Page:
21. 21.
    Hopper I, Kemp W, Porapakkham P, et al. Impact of heart failure and changes to volume status on liver stiffness: non-invasive assessment using transient elastography. Eur J Heart Fail. 2012;14:621–7.CrossRefGoogle Scholar
  22. 22.
    Lemmer A, VanWagner LB, Ganger D. Assessment of advanced liver fibrosis and the risk for hepatic decompensation in patients with congestive hepatopathy. Hepatology. 2018;68:1633–41.CrossRefGoogle Scholar
  23. 23.
    Goldberg DJ, Surrey LF, Glatz AC, et al. Hepatic fibrosis is universal following Fontan operation, and severity is associated with time from surgery: a liver biopsy and hemodynamic study. J Am Heart Assoc. 2017;6:e004809.CrossRefGoogle Scholar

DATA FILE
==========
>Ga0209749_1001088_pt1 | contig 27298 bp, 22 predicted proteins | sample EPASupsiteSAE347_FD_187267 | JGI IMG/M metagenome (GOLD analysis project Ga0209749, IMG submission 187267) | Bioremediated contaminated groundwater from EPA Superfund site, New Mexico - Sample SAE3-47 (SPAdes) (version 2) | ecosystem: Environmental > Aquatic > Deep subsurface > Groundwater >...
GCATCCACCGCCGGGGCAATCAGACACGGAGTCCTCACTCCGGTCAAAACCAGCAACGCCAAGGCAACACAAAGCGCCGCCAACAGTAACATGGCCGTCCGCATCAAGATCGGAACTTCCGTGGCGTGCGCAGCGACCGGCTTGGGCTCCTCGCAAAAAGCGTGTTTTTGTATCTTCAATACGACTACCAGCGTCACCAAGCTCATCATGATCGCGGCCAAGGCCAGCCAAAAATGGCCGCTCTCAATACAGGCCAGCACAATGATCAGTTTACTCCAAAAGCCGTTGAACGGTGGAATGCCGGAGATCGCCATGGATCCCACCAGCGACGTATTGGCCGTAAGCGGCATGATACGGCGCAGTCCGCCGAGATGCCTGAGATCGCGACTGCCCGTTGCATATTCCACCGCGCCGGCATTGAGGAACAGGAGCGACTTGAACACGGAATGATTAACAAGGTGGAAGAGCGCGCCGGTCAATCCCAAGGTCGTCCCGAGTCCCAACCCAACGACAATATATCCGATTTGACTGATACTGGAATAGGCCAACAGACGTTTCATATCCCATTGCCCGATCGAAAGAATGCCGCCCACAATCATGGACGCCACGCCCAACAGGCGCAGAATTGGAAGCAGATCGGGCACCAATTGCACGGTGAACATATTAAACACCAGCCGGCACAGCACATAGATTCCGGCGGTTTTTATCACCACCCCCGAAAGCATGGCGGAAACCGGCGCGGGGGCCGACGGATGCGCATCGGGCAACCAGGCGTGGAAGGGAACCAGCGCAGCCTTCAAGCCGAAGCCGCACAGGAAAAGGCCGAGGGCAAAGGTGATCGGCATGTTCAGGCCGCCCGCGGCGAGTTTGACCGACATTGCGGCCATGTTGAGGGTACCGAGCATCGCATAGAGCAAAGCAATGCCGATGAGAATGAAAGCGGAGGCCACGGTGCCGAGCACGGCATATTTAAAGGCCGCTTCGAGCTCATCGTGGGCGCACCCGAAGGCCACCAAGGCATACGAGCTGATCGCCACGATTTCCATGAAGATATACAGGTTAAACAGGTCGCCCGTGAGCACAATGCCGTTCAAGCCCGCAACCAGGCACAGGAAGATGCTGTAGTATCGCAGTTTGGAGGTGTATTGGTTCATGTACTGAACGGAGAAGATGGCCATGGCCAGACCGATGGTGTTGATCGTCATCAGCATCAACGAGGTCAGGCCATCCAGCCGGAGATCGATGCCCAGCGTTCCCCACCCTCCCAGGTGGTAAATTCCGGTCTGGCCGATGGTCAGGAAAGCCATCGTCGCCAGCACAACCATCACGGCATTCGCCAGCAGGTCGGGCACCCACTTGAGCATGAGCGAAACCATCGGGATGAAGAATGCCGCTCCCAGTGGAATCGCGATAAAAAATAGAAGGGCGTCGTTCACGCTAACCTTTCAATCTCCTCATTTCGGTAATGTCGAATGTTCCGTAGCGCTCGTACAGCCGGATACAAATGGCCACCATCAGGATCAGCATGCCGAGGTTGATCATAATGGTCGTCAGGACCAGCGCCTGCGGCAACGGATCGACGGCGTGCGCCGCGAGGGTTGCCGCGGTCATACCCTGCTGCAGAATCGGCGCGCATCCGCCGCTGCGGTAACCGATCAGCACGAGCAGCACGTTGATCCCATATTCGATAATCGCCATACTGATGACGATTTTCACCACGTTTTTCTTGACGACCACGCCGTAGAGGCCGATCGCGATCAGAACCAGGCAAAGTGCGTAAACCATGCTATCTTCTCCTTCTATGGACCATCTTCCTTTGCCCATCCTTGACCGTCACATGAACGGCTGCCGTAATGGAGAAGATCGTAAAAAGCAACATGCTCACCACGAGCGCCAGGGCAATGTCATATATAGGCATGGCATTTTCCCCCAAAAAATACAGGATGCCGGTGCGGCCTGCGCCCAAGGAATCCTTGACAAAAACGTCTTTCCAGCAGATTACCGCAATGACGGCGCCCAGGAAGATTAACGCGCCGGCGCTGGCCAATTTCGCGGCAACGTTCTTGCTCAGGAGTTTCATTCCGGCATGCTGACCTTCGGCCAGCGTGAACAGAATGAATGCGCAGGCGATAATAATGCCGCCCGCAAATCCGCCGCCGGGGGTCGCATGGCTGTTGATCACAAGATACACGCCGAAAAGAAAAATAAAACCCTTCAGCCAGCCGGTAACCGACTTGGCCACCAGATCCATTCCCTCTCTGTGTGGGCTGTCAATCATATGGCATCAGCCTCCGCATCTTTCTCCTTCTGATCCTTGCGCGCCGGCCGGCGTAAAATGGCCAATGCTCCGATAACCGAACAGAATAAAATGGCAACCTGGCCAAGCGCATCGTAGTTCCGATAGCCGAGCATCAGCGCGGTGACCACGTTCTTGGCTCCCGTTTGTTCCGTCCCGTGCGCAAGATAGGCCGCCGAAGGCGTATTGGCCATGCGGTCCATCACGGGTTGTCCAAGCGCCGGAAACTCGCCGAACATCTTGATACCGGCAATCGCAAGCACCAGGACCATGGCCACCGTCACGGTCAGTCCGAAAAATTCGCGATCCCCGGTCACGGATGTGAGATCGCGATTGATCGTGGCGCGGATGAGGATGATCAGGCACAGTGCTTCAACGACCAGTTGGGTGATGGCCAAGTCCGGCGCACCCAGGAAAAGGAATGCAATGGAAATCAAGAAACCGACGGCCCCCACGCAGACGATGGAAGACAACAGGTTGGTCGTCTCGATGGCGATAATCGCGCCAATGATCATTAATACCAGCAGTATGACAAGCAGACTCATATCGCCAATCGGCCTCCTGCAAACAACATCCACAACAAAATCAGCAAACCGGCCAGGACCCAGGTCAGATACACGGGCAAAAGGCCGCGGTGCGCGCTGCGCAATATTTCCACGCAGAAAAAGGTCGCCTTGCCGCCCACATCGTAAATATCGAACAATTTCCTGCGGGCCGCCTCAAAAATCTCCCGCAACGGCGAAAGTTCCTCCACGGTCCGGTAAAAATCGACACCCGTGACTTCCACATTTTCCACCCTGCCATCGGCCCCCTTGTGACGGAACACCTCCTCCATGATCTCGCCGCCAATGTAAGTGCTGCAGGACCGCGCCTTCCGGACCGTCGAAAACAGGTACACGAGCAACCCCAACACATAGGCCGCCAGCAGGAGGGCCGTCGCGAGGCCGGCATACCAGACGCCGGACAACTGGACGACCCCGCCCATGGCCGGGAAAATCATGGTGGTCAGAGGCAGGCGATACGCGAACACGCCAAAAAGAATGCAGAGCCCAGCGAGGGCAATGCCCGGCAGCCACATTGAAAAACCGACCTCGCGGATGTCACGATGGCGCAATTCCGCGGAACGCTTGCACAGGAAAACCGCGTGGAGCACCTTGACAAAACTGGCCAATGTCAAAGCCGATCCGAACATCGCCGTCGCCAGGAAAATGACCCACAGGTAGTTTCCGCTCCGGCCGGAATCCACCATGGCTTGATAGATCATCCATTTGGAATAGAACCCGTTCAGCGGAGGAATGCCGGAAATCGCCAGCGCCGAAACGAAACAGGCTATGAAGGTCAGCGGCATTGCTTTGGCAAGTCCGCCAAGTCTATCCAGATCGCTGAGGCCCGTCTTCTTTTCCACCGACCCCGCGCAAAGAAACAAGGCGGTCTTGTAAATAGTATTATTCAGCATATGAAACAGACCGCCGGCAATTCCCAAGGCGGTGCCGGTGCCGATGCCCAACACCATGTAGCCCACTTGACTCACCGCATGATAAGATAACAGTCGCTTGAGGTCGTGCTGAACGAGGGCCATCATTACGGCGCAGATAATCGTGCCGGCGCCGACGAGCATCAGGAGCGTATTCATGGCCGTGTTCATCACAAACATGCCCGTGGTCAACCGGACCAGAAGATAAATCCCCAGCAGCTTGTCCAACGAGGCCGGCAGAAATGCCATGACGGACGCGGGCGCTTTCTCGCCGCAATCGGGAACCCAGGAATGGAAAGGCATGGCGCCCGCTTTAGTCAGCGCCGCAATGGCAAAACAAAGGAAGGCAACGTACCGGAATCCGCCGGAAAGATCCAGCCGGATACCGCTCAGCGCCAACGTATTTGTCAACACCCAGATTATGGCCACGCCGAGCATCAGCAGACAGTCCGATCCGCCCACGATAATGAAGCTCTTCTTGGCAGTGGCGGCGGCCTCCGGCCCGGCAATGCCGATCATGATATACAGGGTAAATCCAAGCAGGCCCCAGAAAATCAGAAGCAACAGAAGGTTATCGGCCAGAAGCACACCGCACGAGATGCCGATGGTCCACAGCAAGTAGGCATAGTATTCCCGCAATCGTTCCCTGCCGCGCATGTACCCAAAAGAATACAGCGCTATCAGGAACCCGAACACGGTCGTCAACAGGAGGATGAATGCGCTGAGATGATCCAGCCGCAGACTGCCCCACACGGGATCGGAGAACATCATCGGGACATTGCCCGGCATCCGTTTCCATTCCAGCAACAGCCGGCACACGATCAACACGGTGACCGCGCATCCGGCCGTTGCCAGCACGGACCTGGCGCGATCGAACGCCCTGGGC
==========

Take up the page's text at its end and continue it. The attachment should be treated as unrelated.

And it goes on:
24. 24.
    Farr M, Mitchell J, Lippel M, et al. Combination of liver biopsy with MELD-XI scores for post-transplant outcome prediction in patients with advanced heart failure and suspected liver dysfunction. J Heart Lung Transplant. 2015;34:873–82.CrossRefGoogle Scholar
  25. 25.
    Ohte N, Narita H, Sugawara M, et al. Clinical usefulness of carotid arterial wave intensity in assessing left ventricular systolic and early diastolic performance. Heart Vessels. 2003;18:107–11.CrossRefGoogle Scholar
  26. 26.
    Nogami Y, Seo Y, Yamamoto M, et al. Wave intensity as a useful modality for assessing ventilation-perfusion imbalance in subclinical patients with hypertension. Heart Vessels. 2018;33:931–8.CrossRefGoogle Scholar
  27. 27.
    Vriz O, Pellegrinet M, Zito C, et al. One-point carotid wave intensity predicts cardiac mortality in patients with congestive heart failure and reduced ejection fraction. Int J Cardiovasc Imaging. 2015;31:1369–78.CrossRefGoogle Scholar